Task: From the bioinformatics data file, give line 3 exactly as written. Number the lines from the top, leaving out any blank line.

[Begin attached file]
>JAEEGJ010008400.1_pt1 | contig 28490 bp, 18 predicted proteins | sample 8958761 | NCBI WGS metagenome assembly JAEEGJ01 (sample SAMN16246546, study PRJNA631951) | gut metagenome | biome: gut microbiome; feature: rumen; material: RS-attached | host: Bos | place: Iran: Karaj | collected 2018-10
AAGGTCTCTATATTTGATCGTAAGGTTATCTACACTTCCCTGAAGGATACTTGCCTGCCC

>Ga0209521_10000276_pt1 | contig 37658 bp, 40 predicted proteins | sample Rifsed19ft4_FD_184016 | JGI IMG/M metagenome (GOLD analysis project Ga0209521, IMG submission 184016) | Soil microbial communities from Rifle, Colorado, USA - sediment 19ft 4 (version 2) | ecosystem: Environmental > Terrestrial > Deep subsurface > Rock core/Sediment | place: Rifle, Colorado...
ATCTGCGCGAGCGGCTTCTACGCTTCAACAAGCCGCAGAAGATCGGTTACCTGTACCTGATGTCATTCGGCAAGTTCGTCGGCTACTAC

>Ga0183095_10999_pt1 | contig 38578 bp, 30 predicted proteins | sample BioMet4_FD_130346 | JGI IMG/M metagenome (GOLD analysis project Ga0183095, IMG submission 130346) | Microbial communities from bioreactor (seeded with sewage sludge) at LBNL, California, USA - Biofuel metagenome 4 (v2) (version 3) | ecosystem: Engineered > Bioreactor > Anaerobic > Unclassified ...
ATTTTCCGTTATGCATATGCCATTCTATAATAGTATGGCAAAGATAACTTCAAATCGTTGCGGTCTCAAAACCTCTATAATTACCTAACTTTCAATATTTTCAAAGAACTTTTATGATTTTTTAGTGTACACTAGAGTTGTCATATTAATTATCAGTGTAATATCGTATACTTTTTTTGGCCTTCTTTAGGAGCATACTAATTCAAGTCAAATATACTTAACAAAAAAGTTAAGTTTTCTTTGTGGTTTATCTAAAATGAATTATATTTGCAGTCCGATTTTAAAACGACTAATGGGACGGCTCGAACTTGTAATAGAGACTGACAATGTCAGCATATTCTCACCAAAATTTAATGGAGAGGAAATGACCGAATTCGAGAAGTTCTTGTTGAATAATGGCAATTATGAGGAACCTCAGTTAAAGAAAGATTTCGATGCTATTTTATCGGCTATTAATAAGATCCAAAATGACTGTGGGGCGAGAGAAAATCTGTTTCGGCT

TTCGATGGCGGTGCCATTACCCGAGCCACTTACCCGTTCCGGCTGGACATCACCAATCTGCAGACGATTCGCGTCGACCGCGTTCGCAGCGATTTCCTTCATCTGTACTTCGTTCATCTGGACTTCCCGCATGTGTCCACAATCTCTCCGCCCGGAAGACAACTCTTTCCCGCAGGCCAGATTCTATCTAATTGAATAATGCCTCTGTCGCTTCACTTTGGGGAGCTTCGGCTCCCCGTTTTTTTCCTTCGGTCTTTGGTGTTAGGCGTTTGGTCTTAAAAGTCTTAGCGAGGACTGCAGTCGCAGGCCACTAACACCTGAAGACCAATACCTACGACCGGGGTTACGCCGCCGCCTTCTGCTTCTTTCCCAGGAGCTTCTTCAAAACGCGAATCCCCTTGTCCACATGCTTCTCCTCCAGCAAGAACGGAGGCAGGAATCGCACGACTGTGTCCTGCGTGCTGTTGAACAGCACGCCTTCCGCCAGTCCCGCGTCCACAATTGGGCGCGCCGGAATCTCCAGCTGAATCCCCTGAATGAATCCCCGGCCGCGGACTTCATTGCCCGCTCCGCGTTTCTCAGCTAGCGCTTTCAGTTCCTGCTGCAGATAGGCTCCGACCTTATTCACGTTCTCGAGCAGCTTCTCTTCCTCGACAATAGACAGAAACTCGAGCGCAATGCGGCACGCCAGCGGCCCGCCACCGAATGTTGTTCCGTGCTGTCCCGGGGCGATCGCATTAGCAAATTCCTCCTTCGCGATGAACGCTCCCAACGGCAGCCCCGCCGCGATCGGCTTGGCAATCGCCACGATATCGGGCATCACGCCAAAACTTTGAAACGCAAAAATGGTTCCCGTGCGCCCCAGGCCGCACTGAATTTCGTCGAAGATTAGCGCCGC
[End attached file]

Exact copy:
>Ga0209521_10000276_pt1 | contig 37658 bp, 40 predicted proteins | sample Rifsed19ft4_FD_184016 | JGI IMG/M metagenome (GOLD analysis project Ga0209521, IMG submission 184016) | Soil microbial communities from Rifle, Colorado, USA - sediment 19ft 4 (version 2) | ecosystem: Environmental > Terrestrial > Deep subsurface > Rock core/Sediment | place: Rifle, Colorado...